Saturday, August 13, 2011

a message to my St. Ann's friends

This was sent by personal message to a group of 26 members of the St. Ann's Faculty/Alumni group of Facebook, in response to a long message by Dave Samuels:

Dear David and friends,

David, I appreciate your honesty and clarity. My feelings about Stanley and about St. Ann's as an institution were also very mixed. I became quite troubled after about age nine, when my parents divorced just before the great divorce boom; none of my other friends had divorced parents, and I was lonely and confused. Stanley was not sensitive to this, was not supportive of my being in therapy. There was relief, and even joy, in my classes and with my fellow students, but I continued to feel quite alienated and unnoticed by the institution. I was also someone from what seemed a more average family than many of my peers -- we lived in the Heights, but in a modest rental. I was on half scholarship, and my parents struggled financially.

When I started to cut classes and neglect schoolwork, no one noticed or acted on it. No private or family conferences with Stanley were called. I got away with way too much. I did not fulfill the requirements of some classes and was passed anyway.

Toward the end of high school, the institution and particularly Stanley seemed so hell-bent on getting us all into prestigious schools that no one noticed that I didn't have the skills. I managed to escape St. Ann's without ever writing a term paper. I had no study or research discipline. I was admitted to Oberlin, Wesleyan, and Vassar, but instead accepted admission at my "backup" state school. This was because I was 16, had no major in mind, and my mother was very concerned because my family could pay almost nothing toward college and she was worried about the loans I would have to carry. Out of our graduating class of 68, I was one of two who did not attend a private college (and the other had only been admitted to a state school -- she may have been more neglected than I was). Stanley's response to this was to refer to my mother as "an hysterical woman" and then stop talking to me for three months. I always felt like a failure and an underachiever after that, which is basically why none of you saw or heard from me for 35 years.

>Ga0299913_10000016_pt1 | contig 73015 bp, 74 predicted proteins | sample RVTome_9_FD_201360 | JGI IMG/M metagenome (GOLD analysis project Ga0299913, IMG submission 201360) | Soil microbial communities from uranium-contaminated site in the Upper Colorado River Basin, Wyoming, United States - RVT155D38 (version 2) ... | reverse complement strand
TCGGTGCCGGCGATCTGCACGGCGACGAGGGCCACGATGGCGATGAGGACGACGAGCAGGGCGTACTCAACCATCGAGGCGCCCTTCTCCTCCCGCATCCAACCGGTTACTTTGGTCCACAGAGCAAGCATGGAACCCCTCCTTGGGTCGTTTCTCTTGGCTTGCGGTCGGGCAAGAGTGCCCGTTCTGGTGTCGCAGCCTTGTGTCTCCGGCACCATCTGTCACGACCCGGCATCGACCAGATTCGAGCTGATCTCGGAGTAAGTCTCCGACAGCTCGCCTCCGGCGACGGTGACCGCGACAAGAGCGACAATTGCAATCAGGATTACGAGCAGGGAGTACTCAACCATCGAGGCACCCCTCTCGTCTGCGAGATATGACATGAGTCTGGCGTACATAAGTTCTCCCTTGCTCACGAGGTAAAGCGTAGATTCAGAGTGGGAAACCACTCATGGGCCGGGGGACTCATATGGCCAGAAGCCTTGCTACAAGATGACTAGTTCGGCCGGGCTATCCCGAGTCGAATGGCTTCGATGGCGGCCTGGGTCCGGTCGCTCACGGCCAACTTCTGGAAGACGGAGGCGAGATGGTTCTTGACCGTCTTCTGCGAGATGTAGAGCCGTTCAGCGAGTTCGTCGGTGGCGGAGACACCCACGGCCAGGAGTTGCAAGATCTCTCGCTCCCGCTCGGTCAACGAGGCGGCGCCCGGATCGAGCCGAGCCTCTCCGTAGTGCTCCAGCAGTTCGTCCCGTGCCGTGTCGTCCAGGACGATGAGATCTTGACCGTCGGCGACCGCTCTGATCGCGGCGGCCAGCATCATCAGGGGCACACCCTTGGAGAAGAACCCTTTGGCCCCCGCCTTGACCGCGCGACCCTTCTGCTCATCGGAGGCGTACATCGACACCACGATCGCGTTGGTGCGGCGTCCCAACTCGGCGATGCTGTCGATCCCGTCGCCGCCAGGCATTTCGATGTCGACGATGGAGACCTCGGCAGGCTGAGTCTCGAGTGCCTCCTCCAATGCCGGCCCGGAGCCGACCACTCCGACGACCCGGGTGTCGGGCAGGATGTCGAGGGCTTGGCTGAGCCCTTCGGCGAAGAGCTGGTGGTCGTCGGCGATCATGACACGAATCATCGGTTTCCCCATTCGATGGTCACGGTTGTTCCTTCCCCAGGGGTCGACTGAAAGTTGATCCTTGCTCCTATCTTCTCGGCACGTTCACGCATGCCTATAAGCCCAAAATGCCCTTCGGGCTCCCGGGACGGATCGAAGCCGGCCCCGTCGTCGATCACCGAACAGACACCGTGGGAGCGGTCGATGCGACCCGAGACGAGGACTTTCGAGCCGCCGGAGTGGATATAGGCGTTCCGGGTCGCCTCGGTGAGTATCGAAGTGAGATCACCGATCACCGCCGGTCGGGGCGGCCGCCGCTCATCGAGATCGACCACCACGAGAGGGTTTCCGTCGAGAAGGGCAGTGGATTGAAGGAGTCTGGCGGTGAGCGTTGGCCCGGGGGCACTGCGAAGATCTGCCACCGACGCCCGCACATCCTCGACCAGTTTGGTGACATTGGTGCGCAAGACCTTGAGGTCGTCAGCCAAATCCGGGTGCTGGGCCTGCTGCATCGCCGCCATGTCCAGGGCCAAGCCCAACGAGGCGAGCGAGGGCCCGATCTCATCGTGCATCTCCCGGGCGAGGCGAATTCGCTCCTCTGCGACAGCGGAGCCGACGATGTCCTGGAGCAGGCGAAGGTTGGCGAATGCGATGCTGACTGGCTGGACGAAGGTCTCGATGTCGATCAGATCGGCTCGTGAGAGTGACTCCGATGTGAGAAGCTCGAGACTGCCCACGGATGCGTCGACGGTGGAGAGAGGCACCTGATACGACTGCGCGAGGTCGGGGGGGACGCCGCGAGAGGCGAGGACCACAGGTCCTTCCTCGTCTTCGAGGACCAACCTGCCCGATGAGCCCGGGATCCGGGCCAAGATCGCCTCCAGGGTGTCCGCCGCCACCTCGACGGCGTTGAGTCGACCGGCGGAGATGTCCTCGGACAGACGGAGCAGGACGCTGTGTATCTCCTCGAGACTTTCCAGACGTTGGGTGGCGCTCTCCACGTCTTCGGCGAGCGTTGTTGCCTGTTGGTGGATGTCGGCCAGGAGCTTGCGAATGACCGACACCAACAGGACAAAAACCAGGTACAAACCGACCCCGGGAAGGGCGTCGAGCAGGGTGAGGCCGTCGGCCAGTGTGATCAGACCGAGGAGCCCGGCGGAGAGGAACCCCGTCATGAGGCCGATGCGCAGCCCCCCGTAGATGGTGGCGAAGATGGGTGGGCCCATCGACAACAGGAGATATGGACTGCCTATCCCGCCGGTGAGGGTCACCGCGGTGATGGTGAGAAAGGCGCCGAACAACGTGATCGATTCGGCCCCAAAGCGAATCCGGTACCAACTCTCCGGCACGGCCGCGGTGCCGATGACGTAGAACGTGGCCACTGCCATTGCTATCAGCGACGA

There is one more thing I've ached to write about, but could not share in our online group as someone involved belongs on Facebook and I believe is in our faculty/alumni group. When I was in art class one day, and left my purse on the bookcase where we all left our books, a change purse was taken from it, which contained a few dollars, and a ring and a pair of earrings I had left in it. I was about twelve. I had seen a few girls standing by that bookcase, and a few days later, I saw one of them brazenly wearing my earrings at school. I was terrified. At the time, I was focused on the fact that someone had done something wrong to me, but in truth, I felt unsafe and terrified. I was not a confrontational person, and I suppose that was a family trait, as my mother suggested that I take the issue to Stanley. I did, and again focused on the fact that I wanted my property returned (the earrings were not costly but they were one-of-a-kind, purchase by me from the Summa Gallery downstairs). He did not seem to understand that I felt unsafe, and sent me away with a vague promise to talk to the girl in question. A month later, I went to see him again, asking if he had spoken to her, and he had not. The subject was never broached again. He never suggested that I speak to her myself, or that my mother should call hers. I have my own ideas as to why Stanley would not confront or punish this girl, but that isn't the point. He did not restore my sense of safety and he permitted the unjust and unfair action to stand without any consequences. He did not do the right thing.

I had some teachers who changed my life, and I now have all of you: blessings beyond blessing. This would not have been the case without Stanley. But Stanley also failed to support me when I had emotional problems, neglected my academic problems, did not provide justice when I was wrong, and behaved childishly when I did not choose the college he wanted me to attend. Stanley was a mixed blessing.

Love to you all,


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